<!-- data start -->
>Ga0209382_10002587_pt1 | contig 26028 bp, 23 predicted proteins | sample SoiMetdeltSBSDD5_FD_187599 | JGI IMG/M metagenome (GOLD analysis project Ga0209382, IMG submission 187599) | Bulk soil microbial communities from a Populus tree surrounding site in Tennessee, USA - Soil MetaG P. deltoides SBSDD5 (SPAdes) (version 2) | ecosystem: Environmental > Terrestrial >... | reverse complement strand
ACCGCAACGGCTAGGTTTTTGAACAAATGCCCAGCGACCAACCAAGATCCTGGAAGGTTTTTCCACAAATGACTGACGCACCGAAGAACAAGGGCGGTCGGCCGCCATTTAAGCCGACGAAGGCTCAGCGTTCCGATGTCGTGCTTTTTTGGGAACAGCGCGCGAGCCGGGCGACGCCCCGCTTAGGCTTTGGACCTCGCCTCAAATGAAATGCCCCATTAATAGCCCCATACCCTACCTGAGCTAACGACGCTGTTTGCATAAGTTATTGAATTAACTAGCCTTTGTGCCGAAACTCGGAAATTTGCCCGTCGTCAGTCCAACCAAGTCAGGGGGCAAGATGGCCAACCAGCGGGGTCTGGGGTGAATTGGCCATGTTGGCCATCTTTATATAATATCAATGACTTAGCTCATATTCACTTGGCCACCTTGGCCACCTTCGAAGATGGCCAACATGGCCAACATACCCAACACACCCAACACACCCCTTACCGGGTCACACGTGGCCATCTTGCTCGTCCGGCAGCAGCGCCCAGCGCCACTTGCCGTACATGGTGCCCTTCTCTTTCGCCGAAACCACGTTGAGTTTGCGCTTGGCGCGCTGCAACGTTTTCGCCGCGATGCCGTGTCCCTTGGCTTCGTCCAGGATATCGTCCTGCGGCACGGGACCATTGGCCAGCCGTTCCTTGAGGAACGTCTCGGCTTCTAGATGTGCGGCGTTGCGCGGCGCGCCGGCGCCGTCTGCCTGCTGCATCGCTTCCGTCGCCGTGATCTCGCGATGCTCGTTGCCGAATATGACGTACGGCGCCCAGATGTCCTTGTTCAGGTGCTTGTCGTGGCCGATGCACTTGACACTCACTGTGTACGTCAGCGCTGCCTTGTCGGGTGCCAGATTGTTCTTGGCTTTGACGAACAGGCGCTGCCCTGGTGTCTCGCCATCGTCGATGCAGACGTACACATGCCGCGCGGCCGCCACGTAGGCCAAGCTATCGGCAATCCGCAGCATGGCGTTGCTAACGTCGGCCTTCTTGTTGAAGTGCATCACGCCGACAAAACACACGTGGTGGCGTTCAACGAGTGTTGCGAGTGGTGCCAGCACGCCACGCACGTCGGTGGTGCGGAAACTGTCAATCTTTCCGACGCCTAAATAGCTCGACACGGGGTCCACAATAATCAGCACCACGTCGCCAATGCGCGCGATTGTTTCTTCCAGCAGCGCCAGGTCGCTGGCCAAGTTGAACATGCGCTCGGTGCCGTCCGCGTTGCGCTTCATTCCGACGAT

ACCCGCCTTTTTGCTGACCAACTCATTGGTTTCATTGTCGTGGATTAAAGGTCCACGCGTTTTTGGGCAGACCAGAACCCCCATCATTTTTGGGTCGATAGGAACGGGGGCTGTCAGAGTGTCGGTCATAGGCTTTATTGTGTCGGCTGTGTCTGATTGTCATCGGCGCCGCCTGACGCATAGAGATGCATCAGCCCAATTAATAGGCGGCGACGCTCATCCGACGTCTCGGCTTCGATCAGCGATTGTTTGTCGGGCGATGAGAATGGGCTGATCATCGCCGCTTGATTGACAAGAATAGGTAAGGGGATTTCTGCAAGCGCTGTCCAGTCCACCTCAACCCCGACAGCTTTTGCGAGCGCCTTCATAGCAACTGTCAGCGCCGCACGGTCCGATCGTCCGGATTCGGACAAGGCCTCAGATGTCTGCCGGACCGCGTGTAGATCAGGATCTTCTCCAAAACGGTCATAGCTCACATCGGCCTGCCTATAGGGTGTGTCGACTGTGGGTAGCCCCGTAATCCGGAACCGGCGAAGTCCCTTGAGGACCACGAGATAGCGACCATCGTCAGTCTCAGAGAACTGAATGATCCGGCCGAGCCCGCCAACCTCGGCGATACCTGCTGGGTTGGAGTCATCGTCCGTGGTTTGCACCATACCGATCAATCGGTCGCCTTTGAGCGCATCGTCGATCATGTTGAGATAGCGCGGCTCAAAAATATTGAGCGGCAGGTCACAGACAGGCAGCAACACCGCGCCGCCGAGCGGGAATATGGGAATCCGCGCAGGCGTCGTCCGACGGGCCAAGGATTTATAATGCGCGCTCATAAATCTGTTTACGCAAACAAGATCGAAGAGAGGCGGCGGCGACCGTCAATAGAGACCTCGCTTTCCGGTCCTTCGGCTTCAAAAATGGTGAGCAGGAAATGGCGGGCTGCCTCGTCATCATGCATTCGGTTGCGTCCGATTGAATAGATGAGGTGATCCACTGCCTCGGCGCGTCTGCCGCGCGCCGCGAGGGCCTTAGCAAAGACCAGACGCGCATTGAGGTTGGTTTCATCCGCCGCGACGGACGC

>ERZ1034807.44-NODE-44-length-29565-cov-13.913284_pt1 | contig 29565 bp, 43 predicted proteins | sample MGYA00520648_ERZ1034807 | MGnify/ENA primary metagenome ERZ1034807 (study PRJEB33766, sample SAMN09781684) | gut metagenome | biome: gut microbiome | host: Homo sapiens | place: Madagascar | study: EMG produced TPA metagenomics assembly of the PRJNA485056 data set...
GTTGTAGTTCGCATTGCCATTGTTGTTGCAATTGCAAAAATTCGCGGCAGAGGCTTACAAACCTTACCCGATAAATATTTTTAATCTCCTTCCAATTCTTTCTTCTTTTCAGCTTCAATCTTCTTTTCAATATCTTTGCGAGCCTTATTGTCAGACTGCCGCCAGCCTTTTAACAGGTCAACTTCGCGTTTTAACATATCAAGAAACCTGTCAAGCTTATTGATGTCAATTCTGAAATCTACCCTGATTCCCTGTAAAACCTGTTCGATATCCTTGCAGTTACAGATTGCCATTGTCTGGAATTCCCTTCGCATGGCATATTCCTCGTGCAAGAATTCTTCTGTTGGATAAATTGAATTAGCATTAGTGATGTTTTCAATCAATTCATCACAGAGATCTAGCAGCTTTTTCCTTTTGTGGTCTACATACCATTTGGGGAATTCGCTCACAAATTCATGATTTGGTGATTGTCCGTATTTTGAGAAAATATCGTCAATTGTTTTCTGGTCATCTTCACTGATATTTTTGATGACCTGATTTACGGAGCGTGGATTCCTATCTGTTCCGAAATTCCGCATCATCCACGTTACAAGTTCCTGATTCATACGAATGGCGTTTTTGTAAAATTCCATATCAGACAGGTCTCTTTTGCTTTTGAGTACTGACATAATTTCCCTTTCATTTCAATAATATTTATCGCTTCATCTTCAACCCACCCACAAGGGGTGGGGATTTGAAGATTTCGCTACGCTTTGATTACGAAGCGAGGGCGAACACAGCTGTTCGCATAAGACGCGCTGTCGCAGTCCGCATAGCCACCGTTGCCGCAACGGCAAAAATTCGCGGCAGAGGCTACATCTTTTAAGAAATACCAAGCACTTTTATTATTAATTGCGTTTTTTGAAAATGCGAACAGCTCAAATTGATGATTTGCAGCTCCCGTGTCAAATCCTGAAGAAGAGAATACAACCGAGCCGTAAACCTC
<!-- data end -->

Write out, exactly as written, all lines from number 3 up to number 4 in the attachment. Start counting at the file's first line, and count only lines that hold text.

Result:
ACCCGCCTTTTTGCTGACCAACTCATTGGTTTCATTGTCGTGGATTAAAGGTCCACGCGTTTTTGGGCAGACCAGAACCCCCATCATTTTTGGGTCGATAGGAACGGGGGCTGTCAGAGTGTCGGTCATAGGCTTTATTGTGTCGGCTGTGTCTGATTGTCATCGGCGCCGCCTGACGCATAGAGATGCATCAGCCCAATTAATAGGCGGCGACGCTCATCCGACGTCTCGGCTTCGATCAGCGATTGTTTGTCGGGCGATGAGAATGGGCTGATCATCGCCGCTTGATTGACAAGAATAGGTAAGGGGATTTCTGCAAGCGCTGTCCAGTCCACCTCAACCCCGACAGCTTTTGCGAGCGCCTTCATAGCAACTGTCAGCGCCGCACGGTCCGATCGTCCGGATTCGGACAAGGCCTCAGATGTCTGCCGGACCGCGTGTAGATCAGGATCTTCTCCAAAACGGTCATAGCTCACATCGGCCTGCCTATAGGGTGTGTCGACTGTGGGTAGCCCCGTAATCCGGAACCGGCGAAGTCCCTTGAGGACCACGAGATAGCGACCATCGTCAGTCTCAGAGAACTGAATGATCCGGCCGAGCCCGCCAACCTCGGCGATACCTGCTGGGTTGGAGTCATCGTCCGTGGTTTGCACCATACCGATCAATCGGTCGCCTTTGAGCGCATCGTCGATCATGTTGAGATAGCGCGGCTCAAAAATATTGAGCGGCAGGTCACAGACAGGCAGCAACACCGCGCCGCCGAGCGGGAATATGGGAATCCGCGCAGGCGTCGTCCGACGGGCCAAGGATTTATAATGCGCGCTCATAAATCTGTTTACGCAAACAAGATCGAAGAGAGGCGGCGGCGACCGTCAATAGAGACCTCGCTTTCCGGTCCTTCGGCTTCAAAAATGGTGAGCAGGAAATGGCGGGCTGCCTCGTCATCATGCATTCGGTTGCGTCCGATTGAATAGATGAGGTGATCCACTGCCTCGGCGCGTCTGCCGCGCGCCGCGAGGGCCTTAGCAAAGACCAGACGCGCATTGAGGTTGGTTTCATCCGCCGCGACGGACGC

>ERZ1034807.44-NODE-44-length-29565-cov-13.913284_pt1 | contig 29565 bp, 43 predicted proteins | sample MGYA00520648_ERZ1034807 | MGnify/ENA primary metagenome ERZ1034807 (study PRJEB33766, sample SAMN09781684) | gut metagenome | biome: gut microbiome | host: Homo sapiens | place: Madagascar | study: EMG produced TPA metagenomics assembly of the PRJNA485056 data set...